– Ran 998 miles and 420,673ft of ascent

– Cycled on a road bike for 1,115 miles and 91,324ft of ascent

– Cycled on a mountain bike for 295 miles and 31,645ft of ascent

The logistics were tough. He says: “Most of the Corbetts tend to lack the well trodden footpaths found on the Munros, which made the actual ascents more of a challenge. Added to this I did many of the mountains from a somewhat odd angle, and not on a route as indicated in the superb SMC Corbetts guide. Getting between each one was also strenuous. I was supported by Brenda but I still had to get to each mountain under my own steam.”

During the non-stop round, Manny was on his feet for an average of 12 to 14 hours. The number of peaks reached each day varied from one to six. He recalls: “The west coast was probably the biggest in terms of time and distance. There was a two-week spell when I was doing steady days of 20 or more miles and 10,000ft of ascent, plus many miles of biking. On some days I managed 30 miles on foot.”

Manny’s most memorable days include Torridon when he ran Beinn Dearg, Beinn an Eoin and Baosbheinn in the day, then Ruadh-stac Beag and Meall a’Ghiubhais from Loch Maree in the evening. That amounted to 25 miles and 12,000ft on foot, and 22 miles of biking.

In contrast, but still vividly remembered, was a day of mist and only 20ft visibility. Manny says: “I was running over Beinn Bhan, Sgurr a’Chaorachain, Sgurr Dubh and Sgorr nan Lochan Uaine and I had to focus really hard because of the weather. I paced the distances and kept a close track of the contours. Finding a summit was hard but there was such elation when I did so.”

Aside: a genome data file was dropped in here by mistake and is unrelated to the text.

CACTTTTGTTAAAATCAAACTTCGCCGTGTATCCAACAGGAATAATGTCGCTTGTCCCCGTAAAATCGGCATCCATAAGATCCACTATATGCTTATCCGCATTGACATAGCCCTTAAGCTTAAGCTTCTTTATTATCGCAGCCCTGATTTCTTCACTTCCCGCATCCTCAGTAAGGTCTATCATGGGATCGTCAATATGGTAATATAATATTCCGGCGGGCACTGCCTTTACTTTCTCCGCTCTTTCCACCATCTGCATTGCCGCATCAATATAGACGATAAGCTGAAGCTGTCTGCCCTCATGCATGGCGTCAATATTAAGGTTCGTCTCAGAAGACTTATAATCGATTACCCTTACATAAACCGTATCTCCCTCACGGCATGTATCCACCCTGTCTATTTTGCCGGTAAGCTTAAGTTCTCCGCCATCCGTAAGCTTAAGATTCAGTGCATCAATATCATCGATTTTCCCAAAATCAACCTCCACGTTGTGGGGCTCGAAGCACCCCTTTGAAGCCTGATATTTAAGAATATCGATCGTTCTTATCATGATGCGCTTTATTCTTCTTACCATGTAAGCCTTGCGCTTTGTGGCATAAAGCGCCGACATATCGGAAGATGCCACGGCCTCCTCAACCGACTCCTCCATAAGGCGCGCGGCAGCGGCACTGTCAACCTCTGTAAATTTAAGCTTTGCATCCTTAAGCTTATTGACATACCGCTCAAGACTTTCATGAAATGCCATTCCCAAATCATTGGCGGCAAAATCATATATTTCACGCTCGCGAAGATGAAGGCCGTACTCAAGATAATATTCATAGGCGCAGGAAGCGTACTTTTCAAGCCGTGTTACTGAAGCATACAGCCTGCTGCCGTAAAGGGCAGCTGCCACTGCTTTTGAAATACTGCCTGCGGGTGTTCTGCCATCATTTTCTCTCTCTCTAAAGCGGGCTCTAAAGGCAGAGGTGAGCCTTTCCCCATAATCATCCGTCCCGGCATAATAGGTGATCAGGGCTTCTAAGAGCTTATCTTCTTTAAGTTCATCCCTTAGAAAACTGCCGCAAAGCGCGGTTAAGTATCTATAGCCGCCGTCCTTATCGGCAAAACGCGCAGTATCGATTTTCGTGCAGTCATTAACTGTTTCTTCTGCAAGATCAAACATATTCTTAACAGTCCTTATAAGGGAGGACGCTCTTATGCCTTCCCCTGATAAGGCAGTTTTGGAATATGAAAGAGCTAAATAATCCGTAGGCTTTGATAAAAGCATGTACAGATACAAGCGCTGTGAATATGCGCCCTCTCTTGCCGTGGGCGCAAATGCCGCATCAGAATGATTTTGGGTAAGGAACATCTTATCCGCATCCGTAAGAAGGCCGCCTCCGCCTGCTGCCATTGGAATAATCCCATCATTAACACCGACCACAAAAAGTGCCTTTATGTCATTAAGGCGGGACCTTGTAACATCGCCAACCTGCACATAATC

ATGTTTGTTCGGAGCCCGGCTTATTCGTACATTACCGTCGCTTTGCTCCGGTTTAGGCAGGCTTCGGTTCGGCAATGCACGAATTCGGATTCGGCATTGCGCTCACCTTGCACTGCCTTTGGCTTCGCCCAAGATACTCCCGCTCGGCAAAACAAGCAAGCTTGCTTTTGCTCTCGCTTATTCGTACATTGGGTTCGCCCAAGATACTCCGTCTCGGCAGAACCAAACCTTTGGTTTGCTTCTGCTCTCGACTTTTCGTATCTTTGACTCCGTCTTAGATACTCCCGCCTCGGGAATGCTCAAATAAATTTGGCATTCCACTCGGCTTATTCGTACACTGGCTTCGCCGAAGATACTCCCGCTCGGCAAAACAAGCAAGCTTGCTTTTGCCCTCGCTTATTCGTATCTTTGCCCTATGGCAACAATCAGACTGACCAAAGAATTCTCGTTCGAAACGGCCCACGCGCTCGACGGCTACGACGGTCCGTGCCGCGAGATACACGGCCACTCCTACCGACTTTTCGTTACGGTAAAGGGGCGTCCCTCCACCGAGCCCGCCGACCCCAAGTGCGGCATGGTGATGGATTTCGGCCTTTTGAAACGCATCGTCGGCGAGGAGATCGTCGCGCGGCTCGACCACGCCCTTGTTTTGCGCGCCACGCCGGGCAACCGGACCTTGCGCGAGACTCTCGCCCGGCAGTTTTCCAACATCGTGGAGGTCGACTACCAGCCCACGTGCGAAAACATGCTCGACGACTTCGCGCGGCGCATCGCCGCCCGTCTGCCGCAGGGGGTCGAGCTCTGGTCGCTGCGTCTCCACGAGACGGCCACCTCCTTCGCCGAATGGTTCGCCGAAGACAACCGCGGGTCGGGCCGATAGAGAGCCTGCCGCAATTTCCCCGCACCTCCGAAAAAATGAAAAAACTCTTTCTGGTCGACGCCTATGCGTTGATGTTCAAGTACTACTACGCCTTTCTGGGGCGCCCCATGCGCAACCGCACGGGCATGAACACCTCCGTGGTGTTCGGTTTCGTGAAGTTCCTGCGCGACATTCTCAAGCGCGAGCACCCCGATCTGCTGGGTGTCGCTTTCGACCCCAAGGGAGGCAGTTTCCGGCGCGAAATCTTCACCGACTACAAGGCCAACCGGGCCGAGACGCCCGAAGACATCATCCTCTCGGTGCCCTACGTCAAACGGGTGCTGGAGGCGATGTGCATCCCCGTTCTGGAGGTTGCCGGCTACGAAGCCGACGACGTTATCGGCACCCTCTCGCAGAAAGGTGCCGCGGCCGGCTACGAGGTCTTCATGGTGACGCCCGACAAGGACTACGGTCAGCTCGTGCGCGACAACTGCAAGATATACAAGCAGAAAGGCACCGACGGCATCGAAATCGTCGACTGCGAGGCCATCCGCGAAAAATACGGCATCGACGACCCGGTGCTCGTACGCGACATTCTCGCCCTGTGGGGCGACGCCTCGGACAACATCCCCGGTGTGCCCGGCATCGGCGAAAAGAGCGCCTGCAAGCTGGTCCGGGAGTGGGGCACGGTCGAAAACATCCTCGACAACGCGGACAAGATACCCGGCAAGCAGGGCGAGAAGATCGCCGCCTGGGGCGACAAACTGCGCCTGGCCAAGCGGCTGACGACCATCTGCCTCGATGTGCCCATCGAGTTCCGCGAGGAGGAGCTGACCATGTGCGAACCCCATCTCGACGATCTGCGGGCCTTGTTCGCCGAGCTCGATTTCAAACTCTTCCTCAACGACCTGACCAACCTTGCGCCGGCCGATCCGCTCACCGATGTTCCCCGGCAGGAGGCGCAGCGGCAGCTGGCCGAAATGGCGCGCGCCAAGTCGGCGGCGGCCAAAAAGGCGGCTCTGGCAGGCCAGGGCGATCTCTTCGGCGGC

The weather also tested Manny’s drive to complete the challenge. He says: “So many times I was faced with Scottish four-seasons-in-a-day weather. I did also have long periods of warm weather, in particular in the Borders, and the islands were thankfully blessed with mostly good weather. However, there were six days of hard rain and wind and the worst was Hart Fell and White Coomb, when I was lucky to get off the hill with only hypothermia.”

Disaster also hit when Brenda took a serious fall while delivering Manny’s mountain bike to a remote location. Manny says: “Brenda shattered her shoulder and ended up being operated on in hospital while I finished my challenge. She had supported me so brilliantly with transport, feeding, washing, logistics, PR, mopping of brows, tea-room, counselling and everything and then she missed the very last day of the trip because of her accident. I was very upset by this but she urged me to finish.”

On 2 July 2009, Manny completed the final three Corbetts, Cranstackie, then Beinn Spionnaidh and Ben Loyal.

He writes: “The only reason I set out on that last day was for Brenda. I hadn’t slept, my head was mince and I wanted to be in Inverness at the hospital with her. But I wasn’t allowed to not finish. A team of friends had come to support me on the final day and it would have been wrong not to finish the round, even in the circumstances. After 70 days I finally found myself standing on the top of my last Corbett and Brenda had just started five hours of surgery.”

The Corbett Round

Brenda recovered well and Manny was finally able to enjoy reflecting on his amazing non-stop Corbetts round. Now, almost five years later, he has published an account of his feat. The book is available from There is little doubt that his enthralling story will encourage more people to get out and walk the Corbetts.

Manny is also available as a mountain guide and can offer bespoke guided walks for clients anywhere in Scotland.